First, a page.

By Kelly Dearmore
By Jim Schutze
By Rachel Watts
By Lauren Drewes Daniels
By Anna Merlan
By Lee Escobedo
By Alice Laussade
"All I can see in this beautiful dream/Is circles of light and they're floating around on me," sings Mazinga Phaser's Jessica Nelson on "A Diamond in Shrink Wrap," the opening song on the band's new album Abandinallhope, and at first blush it seems like business as usual for this standout avant-space band. But wait: unlike much of the genre--where vocals are used more or less as another instrument, valued for the mood they imply rather than any textual content--often you can actually understand what she's saying.
As the wordplay in the title hints, things are not what they immediately seem to be in Mazinga-land. While the band hasn't exactly re-invented themselves, they have returned to Earth a bit, hewing closer to what you might traditionally consider a song and moving away from the overtly kosmiche approach of their first album, the Vas Deferens Organization-produced and -engineered Cruising in the Neon Glories of the New American Night.
Much of the Mazinga familiar from Cruising has survived, however. "Diamond" builds gradually, adding layers of sound, until a scream of heavily processed guitar noise crashes down. At the end, guitars--or something--burst forth with a high-frequency yowl that sounds like a tomcat playing the bagpipes. "Sterno Sky" is a wonderfully dreamy evocation of a twilit landscape where the sky burns with the barely-perceived blue glow of an alcohol fire, punctured by an acidulously twisted guitar solo and sporting an ending straight outta Karlheinz Stockhausen.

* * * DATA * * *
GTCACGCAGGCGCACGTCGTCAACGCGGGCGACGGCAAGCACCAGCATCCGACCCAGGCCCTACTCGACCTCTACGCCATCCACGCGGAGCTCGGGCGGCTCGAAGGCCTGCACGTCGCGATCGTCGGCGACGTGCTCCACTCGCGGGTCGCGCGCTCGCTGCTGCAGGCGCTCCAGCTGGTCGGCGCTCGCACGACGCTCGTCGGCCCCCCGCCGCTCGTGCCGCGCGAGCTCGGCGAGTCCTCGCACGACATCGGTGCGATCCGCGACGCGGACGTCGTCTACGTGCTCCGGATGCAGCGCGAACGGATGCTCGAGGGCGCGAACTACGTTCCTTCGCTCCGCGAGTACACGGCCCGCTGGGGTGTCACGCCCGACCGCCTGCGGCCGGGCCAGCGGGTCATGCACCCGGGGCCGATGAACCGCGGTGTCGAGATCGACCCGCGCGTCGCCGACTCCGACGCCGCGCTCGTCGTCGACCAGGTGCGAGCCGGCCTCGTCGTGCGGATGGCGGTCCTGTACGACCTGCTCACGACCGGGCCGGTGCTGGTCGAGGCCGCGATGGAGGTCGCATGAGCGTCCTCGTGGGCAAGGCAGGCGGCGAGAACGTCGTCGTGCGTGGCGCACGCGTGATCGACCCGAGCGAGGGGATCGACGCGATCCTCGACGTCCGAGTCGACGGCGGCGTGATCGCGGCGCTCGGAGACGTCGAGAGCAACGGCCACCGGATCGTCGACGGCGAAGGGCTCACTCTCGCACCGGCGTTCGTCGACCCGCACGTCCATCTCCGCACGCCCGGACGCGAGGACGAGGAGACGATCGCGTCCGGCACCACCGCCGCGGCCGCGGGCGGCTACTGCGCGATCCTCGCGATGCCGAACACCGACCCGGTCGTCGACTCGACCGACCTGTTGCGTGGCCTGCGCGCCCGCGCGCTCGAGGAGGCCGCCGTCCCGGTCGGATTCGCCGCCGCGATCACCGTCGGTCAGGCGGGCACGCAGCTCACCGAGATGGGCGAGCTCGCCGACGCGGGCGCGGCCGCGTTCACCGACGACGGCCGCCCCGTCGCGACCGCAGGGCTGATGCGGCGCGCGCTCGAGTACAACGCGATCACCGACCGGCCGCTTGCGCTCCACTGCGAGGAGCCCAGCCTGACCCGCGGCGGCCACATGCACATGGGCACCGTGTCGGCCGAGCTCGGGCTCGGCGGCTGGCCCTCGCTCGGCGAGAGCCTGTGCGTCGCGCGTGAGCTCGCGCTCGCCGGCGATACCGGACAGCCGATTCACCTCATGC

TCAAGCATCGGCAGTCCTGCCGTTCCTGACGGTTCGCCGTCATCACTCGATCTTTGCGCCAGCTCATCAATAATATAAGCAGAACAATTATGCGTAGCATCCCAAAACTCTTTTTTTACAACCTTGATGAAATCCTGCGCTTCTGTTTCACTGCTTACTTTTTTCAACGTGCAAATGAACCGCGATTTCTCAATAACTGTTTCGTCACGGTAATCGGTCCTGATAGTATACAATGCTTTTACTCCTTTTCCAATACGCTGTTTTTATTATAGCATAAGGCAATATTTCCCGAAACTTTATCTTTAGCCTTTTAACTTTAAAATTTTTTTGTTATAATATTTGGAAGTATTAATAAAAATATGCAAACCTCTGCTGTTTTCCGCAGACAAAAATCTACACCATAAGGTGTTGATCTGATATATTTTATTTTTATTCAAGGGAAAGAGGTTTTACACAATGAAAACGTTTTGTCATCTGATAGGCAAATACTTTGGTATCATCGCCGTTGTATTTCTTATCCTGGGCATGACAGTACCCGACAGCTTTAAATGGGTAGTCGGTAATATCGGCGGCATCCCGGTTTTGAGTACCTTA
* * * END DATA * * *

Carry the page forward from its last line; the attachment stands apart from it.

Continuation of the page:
But there are other, more conventional notes sounded as well. "Jack Luther" has a crisp and altogether standard bassline that predominates a gently roiling flow of sounds. "Duke and Duchess" is built upon a straight Bo Diddley (!) beat, delivered first by a fuzzed-out guitar and then seconded by the bass. Granted, it sounds like Bo Diddley in a room full of oscilloscopes and effects pedals, but it's still a nod to regular song structure that Cruising didn't even hint at.
This new directness is reinforced by the vocal clarity, where--you'd assume--the most concise summation of the band's ambitions and concerns would be found. Nelson's singing reveals a seeker, looking for knowledge rather than comfort. In "Japanese Space Opera," she looks to a companion not for physical relief, but to "feel your understanding." Later, on "Hot Weird," she announces at the end that she "might want to go inside your head." The trouble with a lot of space rock is that subverting (or abandoning) form isn't the same as touching people or having something to say; with Abandinallhope Mazinga Phaser seems to realize this fundamental truth.